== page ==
For the amateur historian interested in early farm practices in America, a surprising number of resources give a glimpse at life 100 years ago. Vintage magazines and newspapers, journals, letters, photos and tales passed from generation to generation help us flesh out a picture that’s probably fairly accurate. But we are inevitably left hungry for more – more detail, more context, more description of the minutia.
So when I recently got a look at a 10-minute video of a 1919 ice harvest, I almost quit breathing. The video was created at the end of the silent movie era so it has no sound. But the cameraman knew his stuff. The story was carefully scripted from beginning to end, from gauging ice depth to determine suitability for harvest to loading the blocks into a storage building using a very novel horse-powered elevator.
To see an actual ice harvest underway is remarkable (see for yourself at www.FarmCollector.com/1919iceharvestvideo). Bonus thrills came from careful examination of everything else … style of dress, the horses’ studded shoes, the midday routine of feedbags and blankets for the horses, the workers’ lunch break (one man even used a fairly new contraption of the day – a thermos-style flask), the relationship of the site supervisor and the workers, the wagons used to haul mammoth blocks of ice, the handsome manor house and storage facility.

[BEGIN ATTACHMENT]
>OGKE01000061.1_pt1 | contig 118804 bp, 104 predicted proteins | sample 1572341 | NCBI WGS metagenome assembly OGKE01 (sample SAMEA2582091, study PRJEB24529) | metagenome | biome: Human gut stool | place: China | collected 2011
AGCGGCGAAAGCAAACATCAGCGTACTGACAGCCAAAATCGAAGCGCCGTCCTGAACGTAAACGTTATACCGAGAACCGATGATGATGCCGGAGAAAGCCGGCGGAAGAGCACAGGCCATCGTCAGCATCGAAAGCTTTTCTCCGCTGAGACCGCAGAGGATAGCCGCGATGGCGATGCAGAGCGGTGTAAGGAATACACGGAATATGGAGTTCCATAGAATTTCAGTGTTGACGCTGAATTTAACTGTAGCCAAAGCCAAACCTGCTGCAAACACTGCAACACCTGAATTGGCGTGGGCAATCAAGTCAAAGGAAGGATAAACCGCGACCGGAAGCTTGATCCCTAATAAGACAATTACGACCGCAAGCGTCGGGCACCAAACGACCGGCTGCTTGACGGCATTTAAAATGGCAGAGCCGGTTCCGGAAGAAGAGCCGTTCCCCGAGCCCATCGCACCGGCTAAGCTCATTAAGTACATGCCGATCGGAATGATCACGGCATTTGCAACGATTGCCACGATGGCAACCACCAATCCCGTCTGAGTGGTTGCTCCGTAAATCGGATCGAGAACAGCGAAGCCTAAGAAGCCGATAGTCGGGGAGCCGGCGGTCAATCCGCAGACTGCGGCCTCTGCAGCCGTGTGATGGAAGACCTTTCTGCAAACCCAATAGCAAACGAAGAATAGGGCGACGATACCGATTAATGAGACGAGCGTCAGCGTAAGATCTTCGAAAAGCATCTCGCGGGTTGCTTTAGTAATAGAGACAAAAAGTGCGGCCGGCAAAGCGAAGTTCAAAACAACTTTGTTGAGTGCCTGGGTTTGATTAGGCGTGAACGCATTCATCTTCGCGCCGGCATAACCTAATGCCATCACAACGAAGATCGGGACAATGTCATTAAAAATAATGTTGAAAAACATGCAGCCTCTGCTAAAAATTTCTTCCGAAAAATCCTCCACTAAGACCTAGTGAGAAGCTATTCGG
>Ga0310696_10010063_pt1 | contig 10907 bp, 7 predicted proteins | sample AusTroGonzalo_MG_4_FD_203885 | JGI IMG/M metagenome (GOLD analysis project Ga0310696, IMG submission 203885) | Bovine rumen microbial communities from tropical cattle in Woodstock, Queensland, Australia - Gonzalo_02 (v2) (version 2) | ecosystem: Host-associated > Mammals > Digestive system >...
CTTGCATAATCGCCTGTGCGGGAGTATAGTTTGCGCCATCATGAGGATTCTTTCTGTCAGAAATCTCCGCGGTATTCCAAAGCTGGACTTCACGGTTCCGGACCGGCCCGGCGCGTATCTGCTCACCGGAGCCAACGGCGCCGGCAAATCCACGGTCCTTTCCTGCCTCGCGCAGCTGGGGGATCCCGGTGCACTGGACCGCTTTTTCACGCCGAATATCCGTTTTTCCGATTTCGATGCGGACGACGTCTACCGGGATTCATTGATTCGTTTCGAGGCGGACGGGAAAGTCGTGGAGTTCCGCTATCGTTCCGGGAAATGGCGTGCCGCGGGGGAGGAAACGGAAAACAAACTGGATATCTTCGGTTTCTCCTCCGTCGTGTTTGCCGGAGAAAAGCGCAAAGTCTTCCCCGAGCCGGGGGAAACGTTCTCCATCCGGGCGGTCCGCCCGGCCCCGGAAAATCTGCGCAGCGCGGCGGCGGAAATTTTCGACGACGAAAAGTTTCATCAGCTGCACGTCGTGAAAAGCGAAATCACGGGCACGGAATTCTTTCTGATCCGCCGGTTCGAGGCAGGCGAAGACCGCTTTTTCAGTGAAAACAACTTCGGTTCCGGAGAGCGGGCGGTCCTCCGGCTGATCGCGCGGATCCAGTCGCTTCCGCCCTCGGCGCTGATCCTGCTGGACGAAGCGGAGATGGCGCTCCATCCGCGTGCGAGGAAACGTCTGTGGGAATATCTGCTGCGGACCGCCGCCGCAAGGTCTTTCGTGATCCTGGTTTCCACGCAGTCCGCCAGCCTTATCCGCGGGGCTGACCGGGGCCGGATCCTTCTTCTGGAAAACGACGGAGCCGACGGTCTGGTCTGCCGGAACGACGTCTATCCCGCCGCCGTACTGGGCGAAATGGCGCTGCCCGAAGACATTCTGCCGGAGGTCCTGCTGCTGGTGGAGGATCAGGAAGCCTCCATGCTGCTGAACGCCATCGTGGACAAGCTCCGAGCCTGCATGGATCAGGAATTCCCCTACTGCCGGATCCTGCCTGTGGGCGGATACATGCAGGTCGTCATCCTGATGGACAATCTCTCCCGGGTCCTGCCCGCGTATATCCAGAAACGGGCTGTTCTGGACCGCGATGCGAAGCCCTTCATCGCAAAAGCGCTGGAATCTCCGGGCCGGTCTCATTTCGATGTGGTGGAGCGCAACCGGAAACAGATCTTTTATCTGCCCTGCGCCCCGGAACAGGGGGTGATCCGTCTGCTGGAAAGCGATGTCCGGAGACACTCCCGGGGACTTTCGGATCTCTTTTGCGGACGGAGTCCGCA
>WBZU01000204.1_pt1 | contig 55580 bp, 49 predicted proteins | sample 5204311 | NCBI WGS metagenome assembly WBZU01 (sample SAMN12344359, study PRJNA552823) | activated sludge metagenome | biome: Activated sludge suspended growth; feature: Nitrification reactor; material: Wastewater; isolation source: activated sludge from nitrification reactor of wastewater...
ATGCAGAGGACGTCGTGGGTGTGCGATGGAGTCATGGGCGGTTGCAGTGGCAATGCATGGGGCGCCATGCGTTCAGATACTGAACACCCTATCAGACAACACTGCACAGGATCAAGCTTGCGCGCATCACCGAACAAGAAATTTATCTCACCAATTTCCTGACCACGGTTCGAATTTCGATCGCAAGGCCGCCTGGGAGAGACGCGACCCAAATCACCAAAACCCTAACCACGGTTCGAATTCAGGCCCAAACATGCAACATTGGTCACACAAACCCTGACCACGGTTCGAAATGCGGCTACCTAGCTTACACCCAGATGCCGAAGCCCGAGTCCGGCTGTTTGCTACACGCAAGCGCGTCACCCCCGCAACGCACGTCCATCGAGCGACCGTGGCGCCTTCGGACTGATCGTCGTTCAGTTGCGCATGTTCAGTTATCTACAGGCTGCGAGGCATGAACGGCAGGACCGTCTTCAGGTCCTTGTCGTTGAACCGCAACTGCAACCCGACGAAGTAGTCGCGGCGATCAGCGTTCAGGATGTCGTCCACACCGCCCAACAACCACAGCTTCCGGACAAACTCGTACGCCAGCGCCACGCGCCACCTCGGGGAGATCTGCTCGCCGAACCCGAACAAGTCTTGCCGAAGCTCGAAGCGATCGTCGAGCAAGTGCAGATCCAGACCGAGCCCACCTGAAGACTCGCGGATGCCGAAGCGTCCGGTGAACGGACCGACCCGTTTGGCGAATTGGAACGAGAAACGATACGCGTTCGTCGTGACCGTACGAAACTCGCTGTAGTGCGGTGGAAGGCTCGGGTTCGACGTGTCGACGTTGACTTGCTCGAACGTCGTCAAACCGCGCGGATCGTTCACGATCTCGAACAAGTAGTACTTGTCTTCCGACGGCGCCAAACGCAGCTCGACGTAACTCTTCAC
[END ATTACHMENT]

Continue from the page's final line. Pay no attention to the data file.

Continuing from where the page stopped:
Like a wormhole in the universe, the video gives an astonishing glimpse of a scene irretrievably lost to time. Equipment we prize today as “antiques” represented state-of-the-art technology in 1919. The workers and horses that we tend to take for granted when considering farm practices of a century ago became real. We see the horses’ breath as they pull a heavy load, and watch the workers pour a cup of hot coffee during a lunch break taken outdoors on a bright winter day. The men chatted, joked perhaps. No one jumped in the pickup to run errands over the lunch hour; no one pulled out a cell phone to call home.
If you have a computer, view the video. If you don’t, enlist the help of your local librarian. Be prepared to be mesmerized. But that’s okay. When it comes to old iron, looking backward is generally the right direction. FC